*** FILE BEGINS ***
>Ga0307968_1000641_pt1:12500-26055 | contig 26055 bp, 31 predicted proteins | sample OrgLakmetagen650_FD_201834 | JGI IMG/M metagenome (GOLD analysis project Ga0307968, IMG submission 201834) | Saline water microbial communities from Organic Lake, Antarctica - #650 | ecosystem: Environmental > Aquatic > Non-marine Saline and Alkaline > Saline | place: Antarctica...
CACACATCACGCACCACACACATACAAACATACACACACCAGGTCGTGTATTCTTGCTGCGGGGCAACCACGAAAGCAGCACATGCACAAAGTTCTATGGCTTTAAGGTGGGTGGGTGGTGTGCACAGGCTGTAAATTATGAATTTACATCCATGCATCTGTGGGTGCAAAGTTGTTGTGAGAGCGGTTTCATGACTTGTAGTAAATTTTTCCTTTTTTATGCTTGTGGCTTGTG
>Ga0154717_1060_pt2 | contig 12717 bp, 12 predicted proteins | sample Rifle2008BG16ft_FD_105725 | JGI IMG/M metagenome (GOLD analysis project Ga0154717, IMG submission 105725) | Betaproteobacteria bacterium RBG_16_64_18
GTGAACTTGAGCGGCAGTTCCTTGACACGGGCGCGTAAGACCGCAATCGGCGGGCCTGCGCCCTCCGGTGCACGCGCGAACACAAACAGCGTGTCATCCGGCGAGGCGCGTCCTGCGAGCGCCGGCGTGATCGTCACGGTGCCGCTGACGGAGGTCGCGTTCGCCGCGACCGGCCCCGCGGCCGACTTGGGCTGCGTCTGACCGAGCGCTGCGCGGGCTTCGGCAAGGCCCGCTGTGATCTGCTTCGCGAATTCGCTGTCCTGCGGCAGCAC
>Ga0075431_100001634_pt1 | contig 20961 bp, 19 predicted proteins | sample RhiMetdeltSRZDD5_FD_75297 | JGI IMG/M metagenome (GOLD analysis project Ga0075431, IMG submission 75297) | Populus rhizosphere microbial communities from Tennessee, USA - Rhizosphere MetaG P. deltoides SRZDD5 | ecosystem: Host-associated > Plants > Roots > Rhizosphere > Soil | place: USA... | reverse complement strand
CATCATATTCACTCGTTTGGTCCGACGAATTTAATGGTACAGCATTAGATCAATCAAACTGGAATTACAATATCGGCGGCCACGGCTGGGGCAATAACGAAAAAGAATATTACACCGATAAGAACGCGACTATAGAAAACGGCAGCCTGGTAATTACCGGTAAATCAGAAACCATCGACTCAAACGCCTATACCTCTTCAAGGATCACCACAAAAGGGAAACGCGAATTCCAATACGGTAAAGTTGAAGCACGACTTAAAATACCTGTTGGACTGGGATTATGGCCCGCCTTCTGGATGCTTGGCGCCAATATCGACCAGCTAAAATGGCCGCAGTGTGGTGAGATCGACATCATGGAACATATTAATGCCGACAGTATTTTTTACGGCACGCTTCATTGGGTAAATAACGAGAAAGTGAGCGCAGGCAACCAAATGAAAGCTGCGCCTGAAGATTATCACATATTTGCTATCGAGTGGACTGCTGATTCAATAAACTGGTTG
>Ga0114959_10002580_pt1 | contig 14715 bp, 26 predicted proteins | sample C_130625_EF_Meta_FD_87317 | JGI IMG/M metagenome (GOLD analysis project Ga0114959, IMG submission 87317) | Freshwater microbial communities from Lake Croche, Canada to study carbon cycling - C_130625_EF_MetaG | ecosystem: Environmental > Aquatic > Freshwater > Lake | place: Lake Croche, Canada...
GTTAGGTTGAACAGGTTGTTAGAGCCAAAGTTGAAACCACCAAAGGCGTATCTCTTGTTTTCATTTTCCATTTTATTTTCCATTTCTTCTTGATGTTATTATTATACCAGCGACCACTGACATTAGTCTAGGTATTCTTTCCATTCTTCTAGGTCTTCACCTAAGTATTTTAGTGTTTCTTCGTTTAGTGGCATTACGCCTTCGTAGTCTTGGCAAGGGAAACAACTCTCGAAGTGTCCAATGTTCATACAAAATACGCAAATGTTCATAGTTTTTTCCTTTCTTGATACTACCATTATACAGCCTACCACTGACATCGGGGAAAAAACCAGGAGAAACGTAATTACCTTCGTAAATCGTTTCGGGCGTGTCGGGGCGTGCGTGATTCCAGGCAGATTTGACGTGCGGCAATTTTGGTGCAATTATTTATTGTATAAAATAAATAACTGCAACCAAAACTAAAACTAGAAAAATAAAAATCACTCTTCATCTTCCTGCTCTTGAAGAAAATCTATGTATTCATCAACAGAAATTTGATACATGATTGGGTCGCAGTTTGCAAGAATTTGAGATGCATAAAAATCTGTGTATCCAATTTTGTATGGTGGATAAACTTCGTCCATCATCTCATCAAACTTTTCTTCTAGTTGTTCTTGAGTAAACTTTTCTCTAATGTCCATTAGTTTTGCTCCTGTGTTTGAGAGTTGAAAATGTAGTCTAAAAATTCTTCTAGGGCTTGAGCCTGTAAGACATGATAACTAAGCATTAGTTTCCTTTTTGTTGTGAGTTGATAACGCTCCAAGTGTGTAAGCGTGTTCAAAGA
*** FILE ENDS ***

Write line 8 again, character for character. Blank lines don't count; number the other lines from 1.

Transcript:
GTTAGGTTGAACAGGTTGTTAGAGCCAAAGTTGAAACCACCAAAGGCGTATCTCTTGTTTTCATTTTCCATTTTATTTTCCATTTCTTCTTGATGTTATTATTATACCAGCGACCACTGACATTAGTCTAGGTATTCTTTCCATTCTTCTAGGTCTTCACCTAAGTATTTTAGTGTTTCTTCGTTTAGTGGCATTACGCCTTCGTAGTCTTGGCAAGGGAAACAACTCTCGAAGTGTCCAATGTTCATACAAAATACGCAAATGTTCATAGTTTTTTCCTTTCTTGATACTACCATTATACAGCCTACCACTGACATCGGGGAAAAAACCAGGAGAAACGTAATTACCTTCGTAAATCGTTTCGGGCGTGTCGGGGCGTGCGTGATTCCAGGCAGATTTGACGTGCGGCAATTTTGGTGCAATTATTTATTGTATAAAATAAATAACTGCAACCAAAACTAAAACTAGAAAAATAAAAATCACTCTTCATCTTCCTGCTCTTGAAGAAAATCTATGTATTCATCAACAGAAATTTGATACATGATTGGGTCGCAGTTTGCAAGAATTTGAGATGCATAAAAATCTGTGTATCCAATTTTGTATGGTGGATAAACTTCGTCCATCATCTCATCAAACTTTTCTTCTAGTTGTTCTTGAGTAAACTTTTCTCTAATGTCCATTAGTTTTGCTCCTGTGTTTGAGAGTTGAAAATGTAGTCTAAAAATTCTTCTAGGGCTTGAGCCTGTAAGACATGATAACTAAGCATTAGTTTCCTTTTTGTTGTGAGTTGATAACGCTCCAAGTGTGTAAGCGTGTTCAAAGA